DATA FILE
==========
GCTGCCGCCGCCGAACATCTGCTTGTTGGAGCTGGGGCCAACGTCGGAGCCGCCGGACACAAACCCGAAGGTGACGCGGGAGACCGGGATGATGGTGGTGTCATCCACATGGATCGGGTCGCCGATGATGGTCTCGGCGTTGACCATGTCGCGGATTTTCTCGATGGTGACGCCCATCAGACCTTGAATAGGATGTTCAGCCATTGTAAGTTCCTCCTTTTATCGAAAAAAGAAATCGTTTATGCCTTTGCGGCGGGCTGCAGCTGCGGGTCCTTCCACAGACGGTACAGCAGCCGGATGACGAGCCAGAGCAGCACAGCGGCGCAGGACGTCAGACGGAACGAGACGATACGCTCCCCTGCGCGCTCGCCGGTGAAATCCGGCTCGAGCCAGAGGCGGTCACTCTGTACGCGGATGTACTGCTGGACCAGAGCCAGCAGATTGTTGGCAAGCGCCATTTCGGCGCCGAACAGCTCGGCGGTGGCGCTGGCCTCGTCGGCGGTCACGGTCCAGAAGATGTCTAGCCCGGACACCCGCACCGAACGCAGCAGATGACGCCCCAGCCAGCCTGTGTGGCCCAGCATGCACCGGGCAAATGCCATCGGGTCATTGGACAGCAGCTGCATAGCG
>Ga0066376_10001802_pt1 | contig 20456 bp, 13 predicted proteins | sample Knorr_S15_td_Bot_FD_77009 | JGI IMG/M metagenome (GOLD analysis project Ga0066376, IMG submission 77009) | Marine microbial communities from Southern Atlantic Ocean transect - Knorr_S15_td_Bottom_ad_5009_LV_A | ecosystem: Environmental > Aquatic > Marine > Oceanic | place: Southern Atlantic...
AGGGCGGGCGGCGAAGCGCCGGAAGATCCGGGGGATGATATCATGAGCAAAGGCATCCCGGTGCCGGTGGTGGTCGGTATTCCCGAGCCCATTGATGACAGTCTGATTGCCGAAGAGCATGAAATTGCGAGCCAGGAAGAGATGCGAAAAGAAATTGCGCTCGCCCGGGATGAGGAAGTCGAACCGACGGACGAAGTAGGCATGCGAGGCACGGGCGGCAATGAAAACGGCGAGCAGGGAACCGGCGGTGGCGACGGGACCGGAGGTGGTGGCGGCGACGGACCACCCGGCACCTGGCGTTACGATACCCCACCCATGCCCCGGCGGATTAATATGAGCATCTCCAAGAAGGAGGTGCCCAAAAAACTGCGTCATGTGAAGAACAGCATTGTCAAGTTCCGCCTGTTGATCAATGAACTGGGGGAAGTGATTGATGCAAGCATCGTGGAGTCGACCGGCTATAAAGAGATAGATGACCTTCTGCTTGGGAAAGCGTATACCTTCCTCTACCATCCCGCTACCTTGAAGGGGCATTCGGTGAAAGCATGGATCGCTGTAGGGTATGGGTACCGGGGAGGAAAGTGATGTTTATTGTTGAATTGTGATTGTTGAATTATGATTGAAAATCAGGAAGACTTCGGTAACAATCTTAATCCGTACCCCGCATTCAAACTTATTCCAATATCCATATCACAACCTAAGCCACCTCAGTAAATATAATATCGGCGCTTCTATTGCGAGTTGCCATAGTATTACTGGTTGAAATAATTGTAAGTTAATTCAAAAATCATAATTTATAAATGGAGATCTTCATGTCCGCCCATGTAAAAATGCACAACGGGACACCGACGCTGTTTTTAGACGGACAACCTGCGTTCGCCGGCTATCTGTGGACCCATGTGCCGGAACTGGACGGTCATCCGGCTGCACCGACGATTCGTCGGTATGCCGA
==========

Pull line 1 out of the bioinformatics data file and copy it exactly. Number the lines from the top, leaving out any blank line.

GCTGCCGCCGCCGAACATCTGCTTGTTGGAGCTGGGGCCAACGTCGGAGCCGCCGGACACAAACCCGAAGGTGACGCGGGAGACCGGGATGATGGTGGTGTCATCCACATGGATCGGGTCGCCGATGATGGTCTCGGCGTTGACCATGTCGCGGATTTTCTCGATGGTGACGCCCATCAGACCTTGAATAGGATGTTCAGCCATTGTAAGTTCCTCCTTTTATCGAAAAAAGAAATCGTTTATGCCTTTGCGGCGGGCTGCAGCTGCGGGTCCTTCCACAGACGGTACAGCAGCCGGATGACGAGCCAGAGCAGCACAGCGGCGCAGGACGTCAGACGGAACGAGACGATACGCTCCCCTGCGCGCTCGCCGGTGAAATCCGGCTCGAGCCAGAGGCGGTCACTCTGTACGCGGATGTACTGCTGGACCAGAGCCAGCAGATTGTTGGCAAGCGCCATTTCGGCGCCGAACAGCTCGGCGGTGGCGCTGGCCTCGTCGGCGGTCACGGTCCAGAAGATGTCTAGCCCGGACACCCGCACCGAACGCAGCAGATGACGCCCCAGCCAGCCTGTGTGGCCCAGCATGCACCGGGCAAATGCCATCGGGTCATTGGACAGCAGCTGCATAGCG